It’s not been a great week for the man who blatantly wishes he was Arsène Wenger.

It’s been an even worse week for the club who so clearly wish they were Arsenal Football Club.

I refer, of course, to both Jose Mourinho and Tottenham Hotspur.

Now, clearly, it’s true that Jose’s Manchester United side were much better than Arsenal were on Saturday. But, as any Arsenal fan can tell you, being better means nothing if you don’t win the game. Arsenal stunk Old Trafford out on Saturday, but still came away with a point. There was something a bit, dare I say it, Manchester United about our last minute larceny.

If Saturday was also last minute larceny and euphoria for that lot up the road, then yesterday was something else entirely. Something a bit more…

Now. I know, you know, we all know, that Spurs want to be us like nothing else on the planet.

We know this because they’re in the process of building a stadium almost identical to the one we call home. Except it’s “one louder” – or 1,000 people bigger.

We know this because their every utterance every season is about being better than Arsenal.

We know all of this, but they’re so desperate to be us that they’ve got confused. It’s the second round you’re supposed make a Horlicks of. Not the penultimate game of the group stage.

That’s a bit “one louder” of you.


That’s enough about them.

Unfortunately, I’m writing this a few hours before we take to the field against PSG. For the purposes of this article, this match doesn’t really exist. In fact, I’ll be sitting at home watching the final of Australian Masterchef when the boys take the pitch tonight.

You don’t really believe that, do you? Good.

I must admit that, having sat through 62 episodes of it (almost longer than The Wire) I kind of wanted to see it through to the end. However, the opportunity to see Arsenal finish on top of their first Champions League group in five seasons – and with a game to spare – is not one to be sneezed at.

And it’s this opportunity that makes me feel safe in writing about Spurs in the way that I have. At the end of the day, if we lose against PSG, the worst that can happen is we finish second in the group. And get drawn against Barcelona in the next round. Whatever happens, there is no Thursday night football awaiting us this season.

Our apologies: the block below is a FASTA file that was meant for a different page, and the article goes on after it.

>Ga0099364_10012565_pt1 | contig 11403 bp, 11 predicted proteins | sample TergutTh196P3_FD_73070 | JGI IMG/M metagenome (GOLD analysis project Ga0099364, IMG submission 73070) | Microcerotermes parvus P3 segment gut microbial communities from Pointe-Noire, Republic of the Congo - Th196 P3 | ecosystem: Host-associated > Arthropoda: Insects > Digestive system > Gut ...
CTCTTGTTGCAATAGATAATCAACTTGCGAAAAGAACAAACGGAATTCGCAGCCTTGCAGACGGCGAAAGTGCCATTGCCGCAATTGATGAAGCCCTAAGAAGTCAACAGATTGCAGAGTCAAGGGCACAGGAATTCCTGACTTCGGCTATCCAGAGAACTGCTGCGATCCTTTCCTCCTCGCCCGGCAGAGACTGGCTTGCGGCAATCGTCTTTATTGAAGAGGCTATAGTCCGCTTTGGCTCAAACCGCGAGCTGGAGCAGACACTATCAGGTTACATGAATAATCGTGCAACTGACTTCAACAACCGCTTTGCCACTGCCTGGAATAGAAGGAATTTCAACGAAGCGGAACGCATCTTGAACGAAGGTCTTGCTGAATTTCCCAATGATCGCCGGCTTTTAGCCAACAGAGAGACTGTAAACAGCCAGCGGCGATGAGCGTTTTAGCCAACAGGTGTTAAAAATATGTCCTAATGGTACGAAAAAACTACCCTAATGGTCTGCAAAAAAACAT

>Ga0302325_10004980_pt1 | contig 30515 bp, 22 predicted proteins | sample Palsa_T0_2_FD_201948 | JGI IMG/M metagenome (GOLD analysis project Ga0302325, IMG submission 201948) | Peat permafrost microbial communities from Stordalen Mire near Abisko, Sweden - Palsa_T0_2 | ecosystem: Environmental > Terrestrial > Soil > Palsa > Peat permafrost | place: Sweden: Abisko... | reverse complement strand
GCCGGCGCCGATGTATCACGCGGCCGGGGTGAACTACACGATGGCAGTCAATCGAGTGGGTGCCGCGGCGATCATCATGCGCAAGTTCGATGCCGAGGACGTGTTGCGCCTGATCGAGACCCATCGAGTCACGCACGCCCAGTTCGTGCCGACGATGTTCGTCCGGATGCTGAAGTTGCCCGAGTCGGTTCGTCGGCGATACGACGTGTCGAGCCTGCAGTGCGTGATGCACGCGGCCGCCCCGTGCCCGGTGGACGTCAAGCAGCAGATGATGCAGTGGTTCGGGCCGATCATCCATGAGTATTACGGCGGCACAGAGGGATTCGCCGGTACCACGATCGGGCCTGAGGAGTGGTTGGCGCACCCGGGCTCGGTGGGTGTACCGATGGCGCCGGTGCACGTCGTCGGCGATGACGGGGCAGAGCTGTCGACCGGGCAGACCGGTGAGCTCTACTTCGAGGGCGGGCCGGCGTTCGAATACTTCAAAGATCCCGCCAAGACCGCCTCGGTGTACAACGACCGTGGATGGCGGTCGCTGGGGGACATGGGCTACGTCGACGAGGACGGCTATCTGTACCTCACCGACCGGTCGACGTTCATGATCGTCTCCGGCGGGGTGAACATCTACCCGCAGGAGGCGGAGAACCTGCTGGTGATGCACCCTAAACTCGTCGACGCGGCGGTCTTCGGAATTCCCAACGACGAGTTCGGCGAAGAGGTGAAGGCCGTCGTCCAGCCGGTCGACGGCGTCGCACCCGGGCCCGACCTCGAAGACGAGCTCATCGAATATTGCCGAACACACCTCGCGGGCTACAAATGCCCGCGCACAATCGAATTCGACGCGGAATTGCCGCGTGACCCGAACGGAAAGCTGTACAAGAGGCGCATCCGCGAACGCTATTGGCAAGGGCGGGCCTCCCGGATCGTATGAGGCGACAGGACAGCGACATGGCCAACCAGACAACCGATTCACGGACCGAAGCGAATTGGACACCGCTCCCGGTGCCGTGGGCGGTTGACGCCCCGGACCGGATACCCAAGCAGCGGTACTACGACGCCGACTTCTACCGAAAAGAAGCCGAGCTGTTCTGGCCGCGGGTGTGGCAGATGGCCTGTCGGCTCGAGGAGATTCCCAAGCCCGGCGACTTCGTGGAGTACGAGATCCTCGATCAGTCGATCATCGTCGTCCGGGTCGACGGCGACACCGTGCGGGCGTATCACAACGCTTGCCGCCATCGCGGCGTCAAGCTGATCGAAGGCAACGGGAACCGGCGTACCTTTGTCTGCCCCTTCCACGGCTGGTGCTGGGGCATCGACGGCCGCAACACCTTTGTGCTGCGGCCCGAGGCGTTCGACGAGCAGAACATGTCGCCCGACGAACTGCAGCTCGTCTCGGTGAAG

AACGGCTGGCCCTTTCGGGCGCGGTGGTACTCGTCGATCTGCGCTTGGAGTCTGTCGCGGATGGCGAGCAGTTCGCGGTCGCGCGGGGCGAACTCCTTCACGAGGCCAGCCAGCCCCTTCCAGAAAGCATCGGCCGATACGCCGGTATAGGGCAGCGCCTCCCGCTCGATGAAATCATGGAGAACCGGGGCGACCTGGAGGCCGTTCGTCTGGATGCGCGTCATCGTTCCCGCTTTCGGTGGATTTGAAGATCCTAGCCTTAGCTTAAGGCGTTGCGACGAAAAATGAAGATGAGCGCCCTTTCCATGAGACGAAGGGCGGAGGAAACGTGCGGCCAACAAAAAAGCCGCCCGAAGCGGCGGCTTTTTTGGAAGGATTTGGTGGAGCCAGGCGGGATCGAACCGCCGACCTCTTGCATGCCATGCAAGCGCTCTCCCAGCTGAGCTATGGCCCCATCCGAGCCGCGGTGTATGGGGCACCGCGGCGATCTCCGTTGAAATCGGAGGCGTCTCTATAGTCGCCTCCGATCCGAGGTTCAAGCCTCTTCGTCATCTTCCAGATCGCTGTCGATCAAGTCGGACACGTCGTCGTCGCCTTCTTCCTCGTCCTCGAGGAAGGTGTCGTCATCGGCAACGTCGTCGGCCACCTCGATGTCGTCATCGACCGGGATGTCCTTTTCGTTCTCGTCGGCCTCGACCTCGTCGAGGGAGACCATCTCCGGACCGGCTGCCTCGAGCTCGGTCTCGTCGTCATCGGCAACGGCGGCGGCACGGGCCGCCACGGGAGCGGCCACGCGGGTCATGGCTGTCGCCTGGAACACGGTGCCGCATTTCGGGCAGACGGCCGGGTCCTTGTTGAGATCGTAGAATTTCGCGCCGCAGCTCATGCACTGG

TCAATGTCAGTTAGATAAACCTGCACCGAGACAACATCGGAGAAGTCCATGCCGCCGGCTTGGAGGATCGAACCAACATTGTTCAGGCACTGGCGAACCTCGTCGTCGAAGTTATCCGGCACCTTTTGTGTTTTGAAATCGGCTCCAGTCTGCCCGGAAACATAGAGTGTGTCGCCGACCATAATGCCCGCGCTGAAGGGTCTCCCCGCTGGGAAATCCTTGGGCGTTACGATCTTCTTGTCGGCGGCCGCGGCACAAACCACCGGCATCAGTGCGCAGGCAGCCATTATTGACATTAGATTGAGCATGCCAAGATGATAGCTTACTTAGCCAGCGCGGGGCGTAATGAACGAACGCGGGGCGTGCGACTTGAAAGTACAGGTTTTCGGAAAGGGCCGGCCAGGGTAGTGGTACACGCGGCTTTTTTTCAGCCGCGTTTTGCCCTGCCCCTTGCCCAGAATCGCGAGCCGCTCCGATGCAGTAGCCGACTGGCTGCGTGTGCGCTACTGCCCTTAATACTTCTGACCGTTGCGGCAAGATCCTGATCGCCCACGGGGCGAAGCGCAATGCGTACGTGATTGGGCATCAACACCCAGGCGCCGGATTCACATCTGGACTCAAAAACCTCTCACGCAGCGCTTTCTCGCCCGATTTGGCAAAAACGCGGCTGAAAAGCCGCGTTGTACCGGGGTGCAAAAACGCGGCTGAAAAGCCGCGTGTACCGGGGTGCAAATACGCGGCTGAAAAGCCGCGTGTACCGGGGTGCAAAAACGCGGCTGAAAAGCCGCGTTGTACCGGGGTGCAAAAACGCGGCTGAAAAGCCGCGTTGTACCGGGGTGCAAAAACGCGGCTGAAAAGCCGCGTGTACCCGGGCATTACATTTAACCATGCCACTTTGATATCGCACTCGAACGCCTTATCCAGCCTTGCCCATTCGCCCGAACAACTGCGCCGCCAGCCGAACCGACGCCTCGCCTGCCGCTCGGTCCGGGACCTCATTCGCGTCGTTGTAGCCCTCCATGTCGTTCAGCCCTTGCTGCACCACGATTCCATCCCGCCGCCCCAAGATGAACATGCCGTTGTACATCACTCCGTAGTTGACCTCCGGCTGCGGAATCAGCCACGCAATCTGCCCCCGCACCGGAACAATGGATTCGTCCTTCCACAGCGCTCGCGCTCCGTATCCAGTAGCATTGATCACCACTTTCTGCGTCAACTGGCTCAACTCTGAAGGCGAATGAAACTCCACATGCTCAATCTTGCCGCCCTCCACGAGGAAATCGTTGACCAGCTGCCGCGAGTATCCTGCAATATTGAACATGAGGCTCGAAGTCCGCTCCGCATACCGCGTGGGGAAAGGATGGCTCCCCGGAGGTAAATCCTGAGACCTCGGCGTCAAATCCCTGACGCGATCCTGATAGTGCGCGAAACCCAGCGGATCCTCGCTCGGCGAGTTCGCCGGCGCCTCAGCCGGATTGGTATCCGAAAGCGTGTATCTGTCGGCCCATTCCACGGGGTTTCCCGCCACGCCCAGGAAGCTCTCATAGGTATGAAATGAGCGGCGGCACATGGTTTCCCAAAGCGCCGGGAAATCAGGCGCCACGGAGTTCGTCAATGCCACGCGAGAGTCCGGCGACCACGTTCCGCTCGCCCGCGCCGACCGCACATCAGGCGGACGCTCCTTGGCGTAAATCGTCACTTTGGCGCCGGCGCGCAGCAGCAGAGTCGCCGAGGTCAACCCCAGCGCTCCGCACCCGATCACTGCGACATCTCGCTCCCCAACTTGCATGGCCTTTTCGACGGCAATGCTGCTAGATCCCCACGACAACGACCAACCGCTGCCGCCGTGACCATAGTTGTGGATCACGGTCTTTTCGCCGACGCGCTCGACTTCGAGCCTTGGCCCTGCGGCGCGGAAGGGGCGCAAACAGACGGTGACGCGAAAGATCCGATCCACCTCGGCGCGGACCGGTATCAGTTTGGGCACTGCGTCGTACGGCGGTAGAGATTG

The fact that we can win the group with a game to spare hints at the progress made by Arsenal over the last couple of seasons. As I mentioned last week, I think it’s the cumulative effect of signing top quality players. I mean, that part of it isn’t rocket science.

To go back to where I began this article, we saw – I suppose – further evidence of that in Manchester on Saturday. Whilst the performance left a lot to be desired, and questions to be answered, the fact we got anything out of it at all should be applauded. Particularly at a ground where, as both myself and Matthew have noted, our record is horrendous.

Above all, I guess we saw the importance of the squad. I mentioned last week how important squad strength has been in the past in getting a result at Old Trafford. Three days later, two substitutes combined to bag us a point we didn’t really deserve. A great cross from the Ox and and an even better header from Olivier Giroud; what a moment.

Perhaps we also saw further evidence that Jose Mourinho isn’t quite the man he used to be. One nil up with a minute left and his team couldn’t see it out?

To borrow from yet another Rob Reiner film, “Inconceivable!”

Perhaps that’s why he seemed so down after the match. And how funny was this?

No penalty, ref? “INCONCEIVABLE!!!”

I thought it was interesting that Jose “Finally I lost to Arsene” Mourinho seemed to regard this 1-1 draw as a defeat. I suppose, in a wider context of three consecutive home draws, it must feel a little like the fates conspiring against him. I’d feel terrible for him, if only he wasn’t such an insufferable oik.

Give a little, get a little Jose…

Looking at ourselves though, it is undeniable that in the absence of Santi Cazorla, our early season momentum has stalled somewhat. We’ve drawn three out of four matches. In the case of United away, I’ll accept Coquelin and Elneny at the base of midfield. I can understand the rationale. I mean, I mentioned such a pairing last week. I’ll even accept that Aaron Ramsey, with his work rate, made sense as a sort of horses for courses selection. But we felt a little technically deficient with all three of them playing at the same time. More to the point, if you set up to play on the counter attack, you need players actually capable of executing one.

And I’m not sure that was the case on Saturday. I suppose Ramsey was supposed to offer more protection to the defence, but it came at the cost of our attacking game. We can’t afford to let this happen again. All of which is a long way round of saying, I’d prefer not to see that particular midfield ever again, thanks very much. Particularly not behind Alexis Sanchez: centre forward.

Of course, by the time you read this, that midfield may well have been deployed to great effect against PSG. In which case…

By, the way, if you don’t know what “one louder” is a reference to, it’s okay. But you really should seek out This Is Spinal Tap, it’s one of the greatest movies ever made. You can thank me later.